How many companies would operate without knowing what revenue they are making, compared to what they are spending? Not many. And what will happen to those spending more than they are earning? They have only two options – increase earnings or cut spending. If not done – it will only be a matter of time before they go out of business.
The same principles apply for households. Many clients that I meet with do not do a household budget for various reasons – some aren’t sure where to start, some feel it’s too time consuming while the majority try to, but simply can’t stick to it.
We see a lot of clients that are trying to do all the right things – paying extra on their mortgage and putting money aside for investments – however – as they are not tracking the budget – they are accumulating debts on credit cards at interest rates usually around the 20% mark – making all the efforts in investing and paying off their mortgage useless!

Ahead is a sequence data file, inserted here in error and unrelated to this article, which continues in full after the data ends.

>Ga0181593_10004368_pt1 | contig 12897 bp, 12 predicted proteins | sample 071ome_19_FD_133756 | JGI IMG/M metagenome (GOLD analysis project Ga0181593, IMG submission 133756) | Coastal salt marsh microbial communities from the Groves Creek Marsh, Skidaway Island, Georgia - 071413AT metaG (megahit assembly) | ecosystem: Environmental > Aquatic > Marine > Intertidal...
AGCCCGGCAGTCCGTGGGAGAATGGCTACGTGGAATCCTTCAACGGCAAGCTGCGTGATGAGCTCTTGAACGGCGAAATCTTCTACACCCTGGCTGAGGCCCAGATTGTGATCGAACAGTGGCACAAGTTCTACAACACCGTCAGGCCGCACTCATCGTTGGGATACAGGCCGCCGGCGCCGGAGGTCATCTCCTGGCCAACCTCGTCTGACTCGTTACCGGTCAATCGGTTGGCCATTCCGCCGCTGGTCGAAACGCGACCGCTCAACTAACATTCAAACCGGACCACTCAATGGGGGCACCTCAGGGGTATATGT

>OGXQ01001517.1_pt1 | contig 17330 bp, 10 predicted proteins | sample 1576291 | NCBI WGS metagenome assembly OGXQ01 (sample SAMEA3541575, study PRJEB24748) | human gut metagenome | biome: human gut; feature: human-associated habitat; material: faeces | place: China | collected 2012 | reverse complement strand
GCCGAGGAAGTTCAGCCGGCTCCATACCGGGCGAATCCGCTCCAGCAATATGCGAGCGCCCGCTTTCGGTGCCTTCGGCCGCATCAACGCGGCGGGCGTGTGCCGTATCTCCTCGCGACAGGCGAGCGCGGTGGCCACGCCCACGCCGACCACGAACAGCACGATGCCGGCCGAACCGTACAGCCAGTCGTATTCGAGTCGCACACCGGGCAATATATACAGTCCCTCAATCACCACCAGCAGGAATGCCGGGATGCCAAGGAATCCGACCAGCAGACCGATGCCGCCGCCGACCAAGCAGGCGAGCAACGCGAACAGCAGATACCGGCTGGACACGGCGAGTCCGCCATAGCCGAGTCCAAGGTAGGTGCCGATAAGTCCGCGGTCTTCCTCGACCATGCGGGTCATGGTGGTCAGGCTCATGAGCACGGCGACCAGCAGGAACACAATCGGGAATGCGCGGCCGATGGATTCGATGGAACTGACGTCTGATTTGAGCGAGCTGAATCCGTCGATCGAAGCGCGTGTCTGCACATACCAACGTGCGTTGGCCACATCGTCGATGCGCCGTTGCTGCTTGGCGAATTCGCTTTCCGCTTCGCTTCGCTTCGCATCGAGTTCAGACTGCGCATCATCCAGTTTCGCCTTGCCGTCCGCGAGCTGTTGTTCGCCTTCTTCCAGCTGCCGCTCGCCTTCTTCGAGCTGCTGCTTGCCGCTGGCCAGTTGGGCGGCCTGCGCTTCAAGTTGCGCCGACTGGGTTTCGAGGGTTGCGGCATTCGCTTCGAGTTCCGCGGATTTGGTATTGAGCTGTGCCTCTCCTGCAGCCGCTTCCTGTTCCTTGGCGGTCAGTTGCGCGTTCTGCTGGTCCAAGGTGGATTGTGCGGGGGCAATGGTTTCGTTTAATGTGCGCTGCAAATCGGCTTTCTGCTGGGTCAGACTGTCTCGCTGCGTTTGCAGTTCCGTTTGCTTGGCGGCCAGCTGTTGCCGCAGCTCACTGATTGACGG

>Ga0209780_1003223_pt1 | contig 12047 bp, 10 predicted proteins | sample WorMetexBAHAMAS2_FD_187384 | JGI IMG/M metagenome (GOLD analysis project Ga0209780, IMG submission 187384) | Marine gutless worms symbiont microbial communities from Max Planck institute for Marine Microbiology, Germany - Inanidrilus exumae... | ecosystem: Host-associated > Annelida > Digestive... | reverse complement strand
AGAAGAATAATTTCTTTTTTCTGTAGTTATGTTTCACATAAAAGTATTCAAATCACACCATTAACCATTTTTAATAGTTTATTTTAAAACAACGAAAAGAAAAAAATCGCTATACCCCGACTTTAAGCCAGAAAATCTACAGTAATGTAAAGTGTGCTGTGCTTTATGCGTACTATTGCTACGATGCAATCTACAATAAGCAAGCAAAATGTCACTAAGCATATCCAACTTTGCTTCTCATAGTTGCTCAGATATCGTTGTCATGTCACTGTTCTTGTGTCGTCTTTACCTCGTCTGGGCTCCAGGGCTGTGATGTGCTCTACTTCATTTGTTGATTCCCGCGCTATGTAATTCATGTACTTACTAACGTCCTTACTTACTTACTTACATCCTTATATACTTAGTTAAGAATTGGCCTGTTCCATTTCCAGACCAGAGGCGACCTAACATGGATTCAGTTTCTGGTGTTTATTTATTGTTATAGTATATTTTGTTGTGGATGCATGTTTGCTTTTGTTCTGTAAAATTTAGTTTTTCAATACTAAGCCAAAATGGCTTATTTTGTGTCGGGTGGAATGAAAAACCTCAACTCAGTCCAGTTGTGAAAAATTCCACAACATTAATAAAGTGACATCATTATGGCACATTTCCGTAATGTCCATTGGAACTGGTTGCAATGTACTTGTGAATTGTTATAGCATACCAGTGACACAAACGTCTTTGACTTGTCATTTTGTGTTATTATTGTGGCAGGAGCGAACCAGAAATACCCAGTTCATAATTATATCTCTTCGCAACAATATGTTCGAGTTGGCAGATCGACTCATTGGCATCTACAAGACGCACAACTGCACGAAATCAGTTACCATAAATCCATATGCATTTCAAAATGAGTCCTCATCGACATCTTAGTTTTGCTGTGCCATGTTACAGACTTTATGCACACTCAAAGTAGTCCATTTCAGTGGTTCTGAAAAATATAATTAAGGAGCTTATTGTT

But where do you start? The first step is to work out your income and compare it against your total expenses – including quarterly and annual bills. Break these less regular expenses down to a weekly/monthly amount to make the comparison easier. For example, if my car insurance is $600 per year – that’s $11.50 ($600/52) per week that I am ‘spending’ each week – even though not actually handing over the cash. It is also a useful strategy to actually put this money away in a separate account each week, so that when the big bills come, they are provided for.
From there, you can make the necessary decisions – hopefully there is money left over – which can be used for investment, extra mortgage repayments or additional super contributions. If not, there are other vital decisions to be made to cut spending.
Contact your financial Planner for assistance.